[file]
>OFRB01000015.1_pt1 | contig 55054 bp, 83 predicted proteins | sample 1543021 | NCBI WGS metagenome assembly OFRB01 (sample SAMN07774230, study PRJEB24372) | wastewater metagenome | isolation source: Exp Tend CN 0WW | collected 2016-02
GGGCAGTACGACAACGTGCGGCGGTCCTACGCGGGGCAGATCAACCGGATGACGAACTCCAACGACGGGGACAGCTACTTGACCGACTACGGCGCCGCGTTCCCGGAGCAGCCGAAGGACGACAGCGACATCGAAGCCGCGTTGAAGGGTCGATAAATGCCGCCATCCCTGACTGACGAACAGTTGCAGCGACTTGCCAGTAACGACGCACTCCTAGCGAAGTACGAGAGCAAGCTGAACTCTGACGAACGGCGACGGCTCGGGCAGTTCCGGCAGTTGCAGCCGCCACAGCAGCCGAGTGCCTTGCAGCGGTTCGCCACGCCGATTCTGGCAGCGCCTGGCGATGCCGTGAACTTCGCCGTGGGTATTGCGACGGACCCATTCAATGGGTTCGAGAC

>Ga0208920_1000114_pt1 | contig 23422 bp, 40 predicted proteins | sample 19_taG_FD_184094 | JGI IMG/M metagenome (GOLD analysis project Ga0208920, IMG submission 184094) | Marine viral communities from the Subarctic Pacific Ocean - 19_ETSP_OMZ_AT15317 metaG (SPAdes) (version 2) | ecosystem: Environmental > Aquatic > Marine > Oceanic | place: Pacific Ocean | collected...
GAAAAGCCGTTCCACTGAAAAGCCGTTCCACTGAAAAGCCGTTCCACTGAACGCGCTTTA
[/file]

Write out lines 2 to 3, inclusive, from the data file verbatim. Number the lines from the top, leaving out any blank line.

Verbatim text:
GGGCAGTACGACAACGTGCGGCGGTCCTACGCGGGGCAGATCAACCGGATGACGAACTCCAACGACGGGGACAGCTACTTGACCGACTACGGCGCCGCGTTCCCGGAGCAGCCGAAGGACGACAGCGACATCGAAGCCGCGTTGAAGGGTCGATAAATGCCGCCATCCCTGACTGACGAACAGTTGCAGCGACTTGCCAGTAACGACGCACTCCTAGCGAAGTACGAGAGCAAGCTGAACTCTGACGAACGGCGACGGCTCGGGCAGTTCCGGCAGTTGCAGCCGCCACAGCAGCCGAGTGCCTTGCAGCGGTTCGCCACGCCGATTCTGGCAGCGCCTGGCGATGCCGTGAACTTCGCCGTGGGTATTGCGACGGACCCATTCAATGGGTTCGAGAC

>Ga0208920_1000114_pt1 | contig 23422 bp, 40 predicted proteins | sample 19_taG_FD_184094 | JGI IMG/M metagenome (GOLD analysis project Ga0208920, IMG submission 184094) | Marine viral communities from the Subarctic Pacific Ocean - 19_ETSP_OMZ_AT15317 metaG (SPAdes) (version 2) | ecosystem: Environmental > Aquatic > Marine > Oceanic | place: Pacific Ocean | collected...